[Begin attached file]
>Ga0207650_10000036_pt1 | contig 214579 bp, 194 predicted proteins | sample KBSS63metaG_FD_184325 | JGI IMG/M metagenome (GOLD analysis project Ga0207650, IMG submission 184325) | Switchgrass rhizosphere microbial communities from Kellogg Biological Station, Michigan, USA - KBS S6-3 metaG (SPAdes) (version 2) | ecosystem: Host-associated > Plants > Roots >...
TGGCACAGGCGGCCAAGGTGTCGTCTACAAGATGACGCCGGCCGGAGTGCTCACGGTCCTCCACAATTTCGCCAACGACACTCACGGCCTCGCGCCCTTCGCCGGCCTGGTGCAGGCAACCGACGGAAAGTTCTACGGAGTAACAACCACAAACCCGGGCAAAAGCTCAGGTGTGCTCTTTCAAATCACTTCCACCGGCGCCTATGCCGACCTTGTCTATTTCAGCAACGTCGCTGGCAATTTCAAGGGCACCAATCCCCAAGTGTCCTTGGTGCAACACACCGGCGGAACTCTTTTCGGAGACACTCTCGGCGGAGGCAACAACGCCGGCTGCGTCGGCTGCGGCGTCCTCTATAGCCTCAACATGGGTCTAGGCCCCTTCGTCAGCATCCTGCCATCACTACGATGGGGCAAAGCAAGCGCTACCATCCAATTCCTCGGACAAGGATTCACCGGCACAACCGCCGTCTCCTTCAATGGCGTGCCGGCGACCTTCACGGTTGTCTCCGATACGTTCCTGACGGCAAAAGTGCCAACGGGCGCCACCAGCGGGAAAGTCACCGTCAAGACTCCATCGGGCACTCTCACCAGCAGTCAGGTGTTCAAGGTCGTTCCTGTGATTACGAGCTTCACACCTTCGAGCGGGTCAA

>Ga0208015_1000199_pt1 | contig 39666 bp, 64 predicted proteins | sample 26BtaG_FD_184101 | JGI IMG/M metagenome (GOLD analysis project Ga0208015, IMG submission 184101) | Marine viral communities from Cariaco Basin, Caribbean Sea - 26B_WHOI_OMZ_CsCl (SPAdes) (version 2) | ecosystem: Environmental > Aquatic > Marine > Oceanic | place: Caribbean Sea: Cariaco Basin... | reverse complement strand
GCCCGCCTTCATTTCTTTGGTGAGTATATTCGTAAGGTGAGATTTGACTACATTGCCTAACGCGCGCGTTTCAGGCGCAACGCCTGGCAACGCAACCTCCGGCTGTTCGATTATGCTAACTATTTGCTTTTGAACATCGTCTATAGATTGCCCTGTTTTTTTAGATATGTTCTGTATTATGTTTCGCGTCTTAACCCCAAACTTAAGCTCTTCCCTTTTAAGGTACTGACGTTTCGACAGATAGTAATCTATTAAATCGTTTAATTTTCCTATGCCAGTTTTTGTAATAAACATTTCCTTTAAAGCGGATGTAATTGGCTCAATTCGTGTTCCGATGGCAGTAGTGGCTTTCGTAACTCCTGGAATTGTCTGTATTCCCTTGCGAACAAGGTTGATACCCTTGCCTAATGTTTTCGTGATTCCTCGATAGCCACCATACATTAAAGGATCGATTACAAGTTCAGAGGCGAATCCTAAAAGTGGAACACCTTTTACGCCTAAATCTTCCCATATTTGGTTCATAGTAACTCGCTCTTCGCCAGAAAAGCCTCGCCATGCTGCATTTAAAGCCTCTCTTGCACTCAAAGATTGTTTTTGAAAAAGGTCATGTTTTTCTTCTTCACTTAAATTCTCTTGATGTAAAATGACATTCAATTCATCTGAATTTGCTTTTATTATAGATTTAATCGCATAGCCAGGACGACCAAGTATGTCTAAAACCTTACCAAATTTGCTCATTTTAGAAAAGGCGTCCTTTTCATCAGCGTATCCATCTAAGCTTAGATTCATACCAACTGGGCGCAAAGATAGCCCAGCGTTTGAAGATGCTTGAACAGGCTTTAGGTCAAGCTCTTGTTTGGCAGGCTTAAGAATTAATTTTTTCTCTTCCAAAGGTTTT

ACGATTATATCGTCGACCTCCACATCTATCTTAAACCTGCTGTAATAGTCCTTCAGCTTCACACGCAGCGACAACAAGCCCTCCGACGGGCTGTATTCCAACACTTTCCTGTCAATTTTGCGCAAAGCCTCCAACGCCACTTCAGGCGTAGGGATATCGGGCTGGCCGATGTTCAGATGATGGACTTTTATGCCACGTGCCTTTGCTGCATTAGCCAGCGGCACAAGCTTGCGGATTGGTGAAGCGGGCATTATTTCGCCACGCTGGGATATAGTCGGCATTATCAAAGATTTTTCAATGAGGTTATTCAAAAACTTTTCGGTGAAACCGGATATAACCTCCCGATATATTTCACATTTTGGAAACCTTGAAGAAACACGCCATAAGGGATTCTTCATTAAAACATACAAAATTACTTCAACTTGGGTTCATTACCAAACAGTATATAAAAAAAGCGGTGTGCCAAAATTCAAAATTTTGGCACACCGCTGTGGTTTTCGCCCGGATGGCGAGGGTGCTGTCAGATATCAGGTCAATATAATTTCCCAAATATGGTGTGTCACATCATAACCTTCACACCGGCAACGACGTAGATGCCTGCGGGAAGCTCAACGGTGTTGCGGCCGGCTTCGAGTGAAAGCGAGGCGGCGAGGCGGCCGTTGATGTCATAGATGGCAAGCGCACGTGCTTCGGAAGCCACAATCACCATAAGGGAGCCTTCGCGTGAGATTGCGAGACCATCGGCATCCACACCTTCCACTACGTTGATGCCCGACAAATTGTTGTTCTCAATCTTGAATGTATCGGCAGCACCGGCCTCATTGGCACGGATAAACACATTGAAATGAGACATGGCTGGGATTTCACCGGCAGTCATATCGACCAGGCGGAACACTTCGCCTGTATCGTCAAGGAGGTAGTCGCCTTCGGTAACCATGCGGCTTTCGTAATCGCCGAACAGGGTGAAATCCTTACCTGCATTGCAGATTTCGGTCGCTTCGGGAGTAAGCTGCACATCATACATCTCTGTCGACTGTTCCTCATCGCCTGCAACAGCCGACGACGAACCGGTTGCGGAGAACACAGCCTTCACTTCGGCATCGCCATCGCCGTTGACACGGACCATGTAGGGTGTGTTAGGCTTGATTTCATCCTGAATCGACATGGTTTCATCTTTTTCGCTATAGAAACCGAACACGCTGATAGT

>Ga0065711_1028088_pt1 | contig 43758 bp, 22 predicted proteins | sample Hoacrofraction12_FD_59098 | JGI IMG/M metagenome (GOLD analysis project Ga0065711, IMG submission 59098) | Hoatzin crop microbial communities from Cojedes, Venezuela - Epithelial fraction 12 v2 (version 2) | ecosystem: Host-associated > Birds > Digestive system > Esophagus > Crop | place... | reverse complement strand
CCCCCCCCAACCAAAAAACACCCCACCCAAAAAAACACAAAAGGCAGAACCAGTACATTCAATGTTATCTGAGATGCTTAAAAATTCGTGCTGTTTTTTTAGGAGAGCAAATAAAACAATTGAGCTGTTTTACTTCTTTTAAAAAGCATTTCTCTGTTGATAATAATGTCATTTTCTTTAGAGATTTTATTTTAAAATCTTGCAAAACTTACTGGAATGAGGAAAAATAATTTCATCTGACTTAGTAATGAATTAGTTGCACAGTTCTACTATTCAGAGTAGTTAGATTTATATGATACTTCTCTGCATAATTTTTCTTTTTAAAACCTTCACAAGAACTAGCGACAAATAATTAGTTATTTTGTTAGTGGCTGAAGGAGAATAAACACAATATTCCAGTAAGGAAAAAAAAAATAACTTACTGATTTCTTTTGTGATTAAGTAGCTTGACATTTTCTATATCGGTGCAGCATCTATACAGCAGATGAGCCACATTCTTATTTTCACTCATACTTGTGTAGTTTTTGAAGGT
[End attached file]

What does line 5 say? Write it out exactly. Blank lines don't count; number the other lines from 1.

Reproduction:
ACGATTATATCGTCGACCTCCACATCTATCTTAAACCTGCTGTAATAGTCCTTCAGCTTCACACGCAGCGACAACAAGCCCTCCGACGGGCTGTATTCCAACACTTTCCTGTCAATTTTGCGCAAAGCCTCCAACGCCACTTCAGGCGTAGGGATATCGGGCTGGCCGATGTTCAGATGATGGACTTTTATGCCACGTGCCTTTGCTGCATTAGCCAGCGGCACAAGCTTGCGGATTGGTGAAGCGGGCATTATTTCGCCACGCTGGGATATAGTCGGCATTATCAAAGATTTTTCAATGAGGTTATTCAAAAACTTTTCGGTGAAACCGGATATAACCTCCCGATATATTTCACATTTTGGAAACCTTGAAGAAACACGCCATAAGGGATTCTTCATTAAAACATACAAAATTACTTCAACTTGGGTTCATTACCAAACAGTATATAAAAAAAGCGGTGTGCCAAAATTCAAAATTTTGGCACACCGCTGTGGTTTTCGCCCGGATGGCGAGGGTGCTGTCAGATATCAGGTCAATATAATTTCCCAAATATGGTGTGTCACATCATAACCTTCACACCGGCAACGACGTAGATGCCTGCGGGAAGCTCAACGGTGTTGCGGCCGGCTTCGAGTGAAAGCGAGGCGGCGAGGCGGCCGTTGATGTCATAGATGGCAAGCGCACGTGCTTCGGAAGCCACAATCACCATAAGGGAGCCTTCGCGTGAGATTGCGAGACCATCGGCATCCACACCTTCCACTACGTTGATGCCCGACAAATTGTTGTTCTCAATCTTGAATGTATCGGCAGCACCGGCCTCATTGGCACGGATAAACACATTGAAATGAGACATGGCTGGGATTTCACCGGCAGTCATATCGACCAGGCGGAACACTTCGCCTGTATCGTCAAGGAGGTAGTCGCCTTCGGTAACCATGCGGCTTTCGTAATCGCCGAACAGGGTGAAATCCTTACCTGCATTGCAGATTTCGGTCGCTTCGGGAGTAAGCTGCACATCATACATCTCTGTCGACTGTTCCTCATCGCCTGCAACAGCCGACGACGAACCGGTTGCGGAGAACACAGCCTTCACTTCGGCATCGCCATCGCCGTTGACACGGACCATGTAGGGTGTGTTAGGCTTGATTTCATCCTGAATCGACATGGTTTCATCTTTTTCGCTATAGAAACCGAACACGCTGATAGT